Abstraction and Aesthetics Part One – Matter as Virtual

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Yves Klein’s approach to painting evident both in the work itself and in his writings on painting and sensibility from the 1950’s and early 1960’s is a helpful staring point from which to configure components of DeLanda’s aesthetics, such as matter energy flow and the intensive, virtual and extensive. Klein’s main concerns with painting worked against painting as historically representational, which he perceived as a prison of concretized mortality, emotion, reason and spirituality. He also set himself in opposition to abstract expressionism, which he saw as the ‘hypertrophy of the Me, of the personality’. Instead Klein claimed a painting that prioritised colour as ‘sensibility become matter – matter in its first, primal state’, however, for Klein this primal state of matter was immaterial or intangible ‘like humidity in the air’. This sensibility of matter in immaterial form was manifest initially in his blue monochromes, which consisted of natural pigment suspended in a synthetic polymer medium on cotton over plywood. The combination of a natural ultramarine pigment with the new science of synthetic resins enabled Klein to produce a blue that was, for him, vibrant and unique amongst all colour, as it had the capacity to transform its materiality into pure sensibility. Klein also displayed the raw pigment on horizontal trays, without the synthetic resin to fix it. Pigment in its powder form spread out as material colour further defines Klein’s approach to aesthetics as a preoccupation with matter in base form, lingering on the edge between material and immaterial sensibility, an attempt to tap into the connection between the physics of matter and the spirituality of the void.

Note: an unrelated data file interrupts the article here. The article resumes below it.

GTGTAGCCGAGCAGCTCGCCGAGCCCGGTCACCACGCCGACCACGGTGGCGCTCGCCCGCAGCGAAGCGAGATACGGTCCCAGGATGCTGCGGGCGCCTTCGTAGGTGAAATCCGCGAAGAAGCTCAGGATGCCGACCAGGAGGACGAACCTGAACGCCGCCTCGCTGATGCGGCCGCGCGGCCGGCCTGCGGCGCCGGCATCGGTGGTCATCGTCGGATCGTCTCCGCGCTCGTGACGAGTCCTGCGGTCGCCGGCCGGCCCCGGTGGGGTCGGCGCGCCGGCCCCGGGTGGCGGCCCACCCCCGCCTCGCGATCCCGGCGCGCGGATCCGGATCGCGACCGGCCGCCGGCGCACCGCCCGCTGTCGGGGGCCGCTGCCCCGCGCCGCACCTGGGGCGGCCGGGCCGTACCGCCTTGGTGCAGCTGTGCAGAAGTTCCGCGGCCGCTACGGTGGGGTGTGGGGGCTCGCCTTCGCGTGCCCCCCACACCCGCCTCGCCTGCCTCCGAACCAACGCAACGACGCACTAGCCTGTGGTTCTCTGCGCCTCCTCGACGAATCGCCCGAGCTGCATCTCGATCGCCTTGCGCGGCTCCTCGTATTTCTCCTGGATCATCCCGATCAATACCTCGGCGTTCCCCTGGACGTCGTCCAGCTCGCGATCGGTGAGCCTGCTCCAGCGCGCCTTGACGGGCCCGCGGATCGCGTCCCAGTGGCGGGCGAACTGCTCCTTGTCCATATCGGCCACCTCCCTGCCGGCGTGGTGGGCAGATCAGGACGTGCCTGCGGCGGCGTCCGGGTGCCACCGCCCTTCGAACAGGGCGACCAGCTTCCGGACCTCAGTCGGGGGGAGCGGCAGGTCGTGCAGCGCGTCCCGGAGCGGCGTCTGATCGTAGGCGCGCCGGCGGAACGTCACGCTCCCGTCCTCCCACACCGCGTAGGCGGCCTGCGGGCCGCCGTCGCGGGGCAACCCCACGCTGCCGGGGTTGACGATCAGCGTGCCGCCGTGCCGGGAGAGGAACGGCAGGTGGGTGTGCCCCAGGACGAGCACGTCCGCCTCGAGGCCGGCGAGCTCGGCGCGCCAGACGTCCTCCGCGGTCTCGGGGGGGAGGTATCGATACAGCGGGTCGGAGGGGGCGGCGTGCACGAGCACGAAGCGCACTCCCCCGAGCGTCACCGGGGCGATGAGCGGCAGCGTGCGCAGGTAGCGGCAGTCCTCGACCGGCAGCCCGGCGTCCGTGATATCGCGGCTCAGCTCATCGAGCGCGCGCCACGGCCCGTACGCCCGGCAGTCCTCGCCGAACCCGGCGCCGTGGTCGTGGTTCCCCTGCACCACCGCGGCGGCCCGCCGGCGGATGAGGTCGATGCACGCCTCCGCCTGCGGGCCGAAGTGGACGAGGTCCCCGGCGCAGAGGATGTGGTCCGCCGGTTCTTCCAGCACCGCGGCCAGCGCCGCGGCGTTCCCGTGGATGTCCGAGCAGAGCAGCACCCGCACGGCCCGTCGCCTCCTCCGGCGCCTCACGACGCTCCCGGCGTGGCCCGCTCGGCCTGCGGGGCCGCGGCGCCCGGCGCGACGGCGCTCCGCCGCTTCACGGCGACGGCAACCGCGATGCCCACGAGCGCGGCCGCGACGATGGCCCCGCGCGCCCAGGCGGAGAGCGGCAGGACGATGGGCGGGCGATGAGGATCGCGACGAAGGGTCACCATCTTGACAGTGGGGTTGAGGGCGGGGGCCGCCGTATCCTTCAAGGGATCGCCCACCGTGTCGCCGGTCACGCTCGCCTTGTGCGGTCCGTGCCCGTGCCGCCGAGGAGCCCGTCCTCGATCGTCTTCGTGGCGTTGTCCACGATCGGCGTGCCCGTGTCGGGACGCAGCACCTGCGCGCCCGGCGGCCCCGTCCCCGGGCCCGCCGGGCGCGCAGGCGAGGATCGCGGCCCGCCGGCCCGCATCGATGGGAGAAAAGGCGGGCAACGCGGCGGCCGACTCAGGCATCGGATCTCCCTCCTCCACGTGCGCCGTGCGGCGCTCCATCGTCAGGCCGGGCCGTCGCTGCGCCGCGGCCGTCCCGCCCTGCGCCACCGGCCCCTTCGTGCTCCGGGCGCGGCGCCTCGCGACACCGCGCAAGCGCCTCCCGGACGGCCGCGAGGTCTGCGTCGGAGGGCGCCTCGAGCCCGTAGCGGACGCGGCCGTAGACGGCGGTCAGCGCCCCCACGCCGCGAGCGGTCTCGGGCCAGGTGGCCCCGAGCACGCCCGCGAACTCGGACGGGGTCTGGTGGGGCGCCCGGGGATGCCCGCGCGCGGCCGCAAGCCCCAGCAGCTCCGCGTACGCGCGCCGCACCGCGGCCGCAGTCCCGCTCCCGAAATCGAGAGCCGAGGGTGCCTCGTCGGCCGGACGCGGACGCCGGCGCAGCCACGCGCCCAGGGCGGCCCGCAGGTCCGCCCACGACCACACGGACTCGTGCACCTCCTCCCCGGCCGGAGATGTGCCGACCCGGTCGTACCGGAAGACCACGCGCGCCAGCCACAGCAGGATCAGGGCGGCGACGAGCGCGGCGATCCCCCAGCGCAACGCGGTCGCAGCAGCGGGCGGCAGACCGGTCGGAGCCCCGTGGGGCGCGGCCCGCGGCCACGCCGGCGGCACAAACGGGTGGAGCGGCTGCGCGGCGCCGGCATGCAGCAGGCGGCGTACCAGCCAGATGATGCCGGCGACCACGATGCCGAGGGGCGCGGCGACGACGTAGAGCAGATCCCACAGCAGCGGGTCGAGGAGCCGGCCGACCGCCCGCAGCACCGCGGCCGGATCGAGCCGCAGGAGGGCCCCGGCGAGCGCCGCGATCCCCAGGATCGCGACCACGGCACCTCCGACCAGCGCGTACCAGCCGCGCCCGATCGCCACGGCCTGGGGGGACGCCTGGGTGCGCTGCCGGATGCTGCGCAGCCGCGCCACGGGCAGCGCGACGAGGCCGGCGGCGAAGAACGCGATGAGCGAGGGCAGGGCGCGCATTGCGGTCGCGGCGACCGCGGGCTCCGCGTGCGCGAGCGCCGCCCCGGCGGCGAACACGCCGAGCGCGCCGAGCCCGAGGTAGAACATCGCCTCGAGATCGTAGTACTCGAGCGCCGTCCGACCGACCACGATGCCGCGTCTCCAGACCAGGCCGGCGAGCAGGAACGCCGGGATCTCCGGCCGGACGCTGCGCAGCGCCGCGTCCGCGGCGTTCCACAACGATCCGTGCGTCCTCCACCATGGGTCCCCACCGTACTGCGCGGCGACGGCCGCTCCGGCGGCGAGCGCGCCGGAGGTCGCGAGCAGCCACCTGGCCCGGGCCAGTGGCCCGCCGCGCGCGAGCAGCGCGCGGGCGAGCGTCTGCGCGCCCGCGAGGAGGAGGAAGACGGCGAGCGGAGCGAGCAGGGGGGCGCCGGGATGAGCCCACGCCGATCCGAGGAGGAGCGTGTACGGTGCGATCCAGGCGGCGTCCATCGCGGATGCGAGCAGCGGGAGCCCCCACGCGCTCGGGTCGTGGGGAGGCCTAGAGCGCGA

The connection here between the material world and the immaterial void, between matter as intangible colour, sensibility and the spiritual affords a tentative step towards DeLanda’s materialism, specifically with regard to realm of the virtual. The virtual is arranged and populated by the structure of possibility through intensive processes of differentiation from which the spatial metric world emerges. For Klein, as for DeLanda, the real fluctuates between, actual material entities existing in consecutive nested present moments, and the real as a virtual, the unactualized multiplicity awaiting activation. According to Klein, the practice of producing the monochrome works was both a preparatory step towards and a leftover trace of, the real artwork, which was aimed at accessing the immaterial or virtual through the sensation of the experience of ‘pure energy’ extracted from the materiality of colour. Klein positions painting, not as the reflexive anthropomorphic activity of representation or expression, but instead Klein is concerned with what painting and it’s chemical materiality can do, and how painting can be activated by a rupture or emergence of intensive stimulus. Klein claims,